Open Letter to Jenny Macklin

Dear Ms Macklin,

I understand that being the Minister for Families, Housing, Community Services and Indigenous Affairs in the Second Gillard government as well as the Federal Member for Jaga Jaga must be an incredibly difficult job. You have to participate in government debates and voting, wade through all that paperwork, open community centres, hold press conferences, and who knows what else. Then there’s all that travel – whew! All those demands on your time must be terrible.

So I can understand why you wouldn’t necessarily be sympathetic to those who are about to be booted off their sole parent pensions and onto Newstart. If you have to work, so should they – and they should stop whining about not having enough money to pay for all their little extras. Right? If they can’t stretch $35 a day to cover their costs, either they need to learn how to budget, or just get a job.

It’s great to see you leading the way on this, too. When our leaders set an example, it always makes me proud to be an Australian. You might want to talk to the people who issue your transcripts, though. Somehow your assertive statement that you could live on the dole got lost in the works. You should really work to find it – stand up for your beliefs!

It seems to me that you’ve unfairly come under fire lately, what with that ‘extreme Greens’ fellow, Mr Bandt issuing that absurd challenge. Fancy him claiming you couldn’t live on $245 a week. I’m sure you’d have no trouble cutting down from your current $6321 – and you could easily do without your travel allowance, accommodation allowance, electoral allowance and all the rest.

It’s all about tightening the belt, as I’m sure you know. Why, my friend @theriverfed and I were talking about this just today, and she was very much of the same mind. In fact, she came up with a little list that you might find useful. Perhaps your office would like to distribute it to those single parents who’ll be ringing you up in the weeks to come.

How to be a Single Parent on Newstart Allowance

1. Live somewhere really cheap. Get used to it being socially isolating, with bad public transport. It’s affordable. Estimate about 75% of your income = rent.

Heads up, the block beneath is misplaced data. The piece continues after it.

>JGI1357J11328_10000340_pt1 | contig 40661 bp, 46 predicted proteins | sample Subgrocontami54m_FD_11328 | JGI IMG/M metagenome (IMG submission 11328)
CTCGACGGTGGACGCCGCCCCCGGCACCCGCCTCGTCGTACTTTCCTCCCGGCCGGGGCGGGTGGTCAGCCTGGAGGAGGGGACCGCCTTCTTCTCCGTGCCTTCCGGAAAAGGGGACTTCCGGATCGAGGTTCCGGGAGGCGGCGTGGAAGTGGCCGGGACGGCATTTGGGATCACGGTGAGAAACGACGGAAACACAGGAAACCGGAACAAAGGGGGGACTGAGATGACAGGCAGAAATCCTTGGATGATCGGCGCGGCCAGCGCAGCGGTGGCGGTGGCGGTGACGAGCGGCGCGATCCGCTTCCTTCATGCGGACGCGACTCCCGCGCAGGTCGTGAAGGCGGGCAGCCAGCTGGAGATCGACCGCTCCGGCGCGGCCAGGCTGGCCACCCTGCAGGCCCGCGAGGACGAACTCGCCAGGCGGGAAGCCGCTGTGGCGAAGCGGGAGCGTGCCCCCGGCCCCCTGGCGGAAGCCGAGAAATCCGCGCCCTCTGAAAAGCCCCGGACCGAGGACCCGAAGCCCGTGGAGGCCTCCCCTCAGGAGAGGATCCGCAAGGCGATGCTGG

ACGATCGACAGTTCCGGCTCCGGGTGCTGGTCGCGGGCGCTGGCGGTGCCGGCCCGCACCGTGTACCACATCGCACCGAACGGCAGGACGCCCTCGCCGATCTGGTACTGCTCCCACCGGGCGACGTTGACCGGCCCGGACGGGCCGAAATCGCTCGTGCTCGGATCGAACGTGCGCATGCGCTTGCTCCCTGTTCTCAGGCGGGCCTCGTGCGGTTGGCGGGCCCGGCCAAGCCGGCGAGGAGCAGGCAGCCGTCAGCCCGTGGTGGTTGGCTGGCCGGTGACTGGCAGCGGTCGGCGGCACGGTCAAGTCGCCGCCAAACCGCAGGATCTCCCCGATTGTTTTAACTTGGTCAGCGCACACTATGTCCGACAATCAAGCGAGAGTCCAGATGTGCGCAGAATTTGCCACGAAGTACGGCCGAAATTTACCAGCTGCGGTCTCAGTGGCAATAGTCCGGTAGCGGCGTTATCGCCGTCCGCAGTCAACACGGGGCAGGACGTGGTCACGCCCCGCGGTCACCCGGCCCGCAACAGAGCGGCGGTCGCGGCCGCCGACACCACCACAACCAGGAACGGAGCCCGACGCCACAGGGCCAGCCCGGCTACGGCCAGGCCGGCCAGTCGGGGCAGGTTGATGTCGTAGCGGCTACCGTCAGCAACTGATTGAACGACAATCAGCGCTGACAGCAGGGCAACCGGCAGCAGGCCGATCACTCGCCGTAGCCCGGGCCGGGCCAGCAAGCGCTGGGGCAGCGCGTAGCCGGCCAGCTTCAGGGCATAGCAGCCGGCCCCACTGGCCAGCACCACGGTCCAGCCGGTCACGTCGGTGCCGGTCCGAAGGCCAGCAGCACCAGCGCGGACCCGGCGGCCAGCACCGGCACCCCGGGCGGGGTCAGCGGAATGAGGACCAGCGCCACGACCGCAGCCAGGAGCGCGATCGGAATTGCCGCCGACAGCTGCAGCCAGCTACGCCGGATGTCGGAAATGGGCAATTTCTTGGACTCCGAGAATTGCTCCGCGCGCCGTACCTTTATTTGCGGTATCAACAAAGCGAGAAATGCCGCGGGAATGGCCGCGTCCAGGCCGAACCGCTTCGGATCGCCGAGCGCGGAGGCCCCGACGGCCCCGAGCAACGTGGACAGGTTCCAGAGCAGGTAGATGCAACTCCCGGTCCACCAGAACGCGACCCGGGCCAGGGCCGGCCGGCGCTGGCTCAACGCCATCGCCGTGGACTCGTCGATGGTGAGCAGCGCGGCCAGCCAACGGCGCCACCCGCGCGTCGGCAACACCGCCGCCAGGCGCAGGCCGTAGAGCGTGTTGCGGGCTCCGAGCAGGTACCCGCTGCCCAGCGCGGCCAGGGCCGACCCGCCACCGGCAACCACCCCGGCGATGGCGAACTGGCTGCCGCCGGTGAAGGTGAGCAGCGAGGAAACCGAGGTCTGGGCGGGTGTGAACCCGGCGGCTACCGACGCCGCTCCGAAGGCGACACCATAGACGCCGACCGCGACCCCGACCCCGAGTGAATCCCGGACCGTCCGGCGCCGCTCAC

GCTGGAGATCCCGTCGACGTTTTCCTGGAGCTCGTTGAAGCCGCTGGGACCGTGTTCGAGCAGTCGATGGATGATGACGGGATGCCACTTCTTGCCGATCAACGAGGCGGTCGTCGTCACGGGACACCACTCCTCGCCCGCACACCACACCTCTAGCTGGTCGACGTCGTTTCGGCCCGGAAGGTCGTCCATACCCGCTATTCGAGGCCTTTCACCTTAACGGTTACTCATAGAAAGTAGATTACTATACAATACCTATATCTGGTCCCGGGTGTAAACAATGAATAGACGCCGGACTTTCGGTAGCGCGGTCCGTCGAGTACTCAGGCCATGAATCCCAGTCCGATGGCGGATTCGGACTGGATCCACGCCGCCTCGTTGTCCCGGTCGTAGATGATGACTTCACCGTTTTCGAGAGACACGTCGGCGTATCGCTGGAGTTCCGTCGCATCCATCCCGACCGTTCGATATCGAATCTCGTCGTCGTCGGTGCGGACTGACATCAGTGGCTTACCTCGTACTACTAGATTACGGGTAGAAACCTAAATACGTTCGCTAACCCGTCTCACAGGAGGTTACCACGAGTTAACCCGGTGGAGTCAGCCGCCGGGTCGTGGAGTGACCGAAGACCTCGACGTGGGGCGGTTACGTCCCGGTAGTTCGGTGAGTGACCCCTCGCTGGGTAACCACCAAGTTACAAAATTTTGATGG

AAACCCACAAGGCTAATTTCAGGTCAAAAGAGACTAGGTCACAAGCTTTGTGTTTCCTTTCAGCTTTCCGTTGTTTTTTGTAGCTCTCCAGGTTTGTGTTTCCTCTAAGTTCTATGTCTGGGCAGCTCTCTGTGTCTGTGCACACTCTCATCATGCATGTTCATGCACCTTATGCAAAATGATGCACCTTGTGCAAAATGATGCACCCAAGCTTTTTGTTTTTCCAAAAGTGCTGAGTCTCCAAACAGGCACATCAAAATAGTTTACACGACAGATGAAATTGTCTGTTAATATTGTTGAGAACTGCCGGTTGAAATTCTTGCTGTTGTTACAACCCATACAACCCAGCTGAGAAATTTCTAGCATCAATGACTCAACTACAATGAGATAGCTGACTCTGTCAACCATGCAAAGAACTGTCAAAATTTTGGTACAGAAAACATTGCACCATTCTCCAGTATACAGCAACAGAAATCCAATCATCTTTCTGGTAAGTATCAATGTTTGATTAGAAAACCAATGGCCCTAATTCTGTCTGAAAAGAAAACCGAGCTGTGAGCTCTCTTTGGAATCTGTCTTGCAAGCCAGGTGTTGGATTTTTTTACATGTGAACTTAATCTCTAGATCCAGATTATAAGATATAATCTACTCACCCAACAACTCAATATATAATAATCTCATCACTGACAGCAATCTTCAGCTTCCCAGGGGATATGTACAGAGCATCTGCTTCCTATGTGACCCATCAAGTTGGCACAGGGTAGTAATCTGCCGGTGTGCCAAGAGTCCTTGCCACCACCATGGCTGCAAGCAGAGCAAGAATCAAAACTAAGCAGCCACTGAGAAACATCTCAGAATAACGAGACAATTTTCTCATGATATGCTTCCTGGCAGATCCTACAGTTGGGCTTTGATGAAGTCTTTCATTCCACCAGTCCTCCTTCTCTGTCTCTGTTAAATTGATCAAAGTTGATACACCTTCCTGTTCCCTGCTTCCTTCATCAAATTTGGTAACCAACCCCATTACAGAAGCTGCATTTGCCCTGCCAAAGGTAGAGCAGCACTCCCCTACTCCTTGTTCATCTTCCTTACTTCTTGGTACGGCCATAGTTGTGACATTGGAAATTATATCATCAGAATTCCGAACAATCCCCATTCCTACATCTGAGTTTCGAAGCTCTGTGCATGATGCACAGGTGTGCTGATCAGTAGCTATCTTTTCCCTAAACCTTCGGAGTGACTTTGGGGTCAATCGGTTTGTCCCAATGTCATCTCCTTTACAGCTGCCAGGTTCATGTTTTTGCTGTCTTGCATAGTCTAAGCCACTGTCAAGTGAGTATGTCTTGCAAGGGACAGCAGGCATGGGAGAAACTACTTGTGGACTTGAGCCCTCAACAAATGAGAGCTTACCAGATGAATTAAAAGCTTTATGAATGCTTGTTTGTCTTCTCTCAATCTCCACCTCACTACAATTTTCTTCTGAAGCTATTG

2. Use your $15 petrol/public transport allowance getting to half a dozen different shops to get cheapest the food possible, non-bulk (since you certainly can’t afford either a chest freezer or bulk food prices).

3. Never, ever go anywhere for social purposes. Even if you don’t need to buy a coffee, you can’t afford to get there.

4. Be really grateful that your sister pays for you to have a telephone and your mother buys your child shoes, if you are lucky.

5. In winter, when the park is out of the question, act like going to the play area at Bunnings is a really fun treat for the kids. Add a $2.50 snag? Luxury.

6. Forget about replacing stuff that breaks. Never going to happen. Even if it was a necessary thing.

7. Learn to live with paying bills late.

8. Get really, really stingy. Like counting squares of toilet paper stingy.

9. Get over the shame of buying stuff with 5 and 10 cent pieces. And learn to love Home Brand everything.

10. Learn to cut hair, make your own bread, and just eat whatever your child leaves on his plate.

11. Finally, try really, really hard to avoid depression. Chances are you won’t succeed and all access to support has
disappeared. But Lifeline is still free.

So in conclusion, Ms Macklin, I hope you will be encouraged to continue your campaign to shake single parents out of their complacent, easy lives. It’s about time we saw some tough love.

Oh, and Ms Macklin? Do get back to the Australian people when you’ve given up all your benefits, blocked access to your savings, bought a public transport card and restricted yourself to $245 per week for a few months. Perhaps you could borrow some children as well. I, for one, wait breathlessly to hear how easily you managed your extravagant new income to pay rent, childcare, school fees, utility bills, groceries, transport, etc.

It’ll be a real lesson, I’m sure.

Regards,

The Conscience Vote

(Credit goes to @theriverfed for her marvellous 11-point list.)

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4 Responses to Open Letter to Jenny Macklin

  1. There is certainly a lot to know about this issue. I like all
    of the points you made.

  2. Wendy Harmer says:

    Hi Marian…love to talk. You about? I’m at wendy@thehoopla.com.au

  3. Lazy Person says:

    Sandra, they can’t increase Newstart, or all of the lazy people will sign up for it. Good lord, they get too much money as it is – which is why New Zealand was quietly sending *their* unemployed to Australia, until somebody noticed.

    signed, Lazy Person

  4. Sandra says:

    Perhaps instead of bagging the Minister we should be trying to get the Newstart allowance increased.
    Helping to get people (mainly women) back into the workforce is the right thing to do. I have a daughter who is in this position and she agrees with this current policy.
    I agree that the current Newstart allowance is way to low and needs to be re-addressed – its a little like chicken or egg or where do start first.

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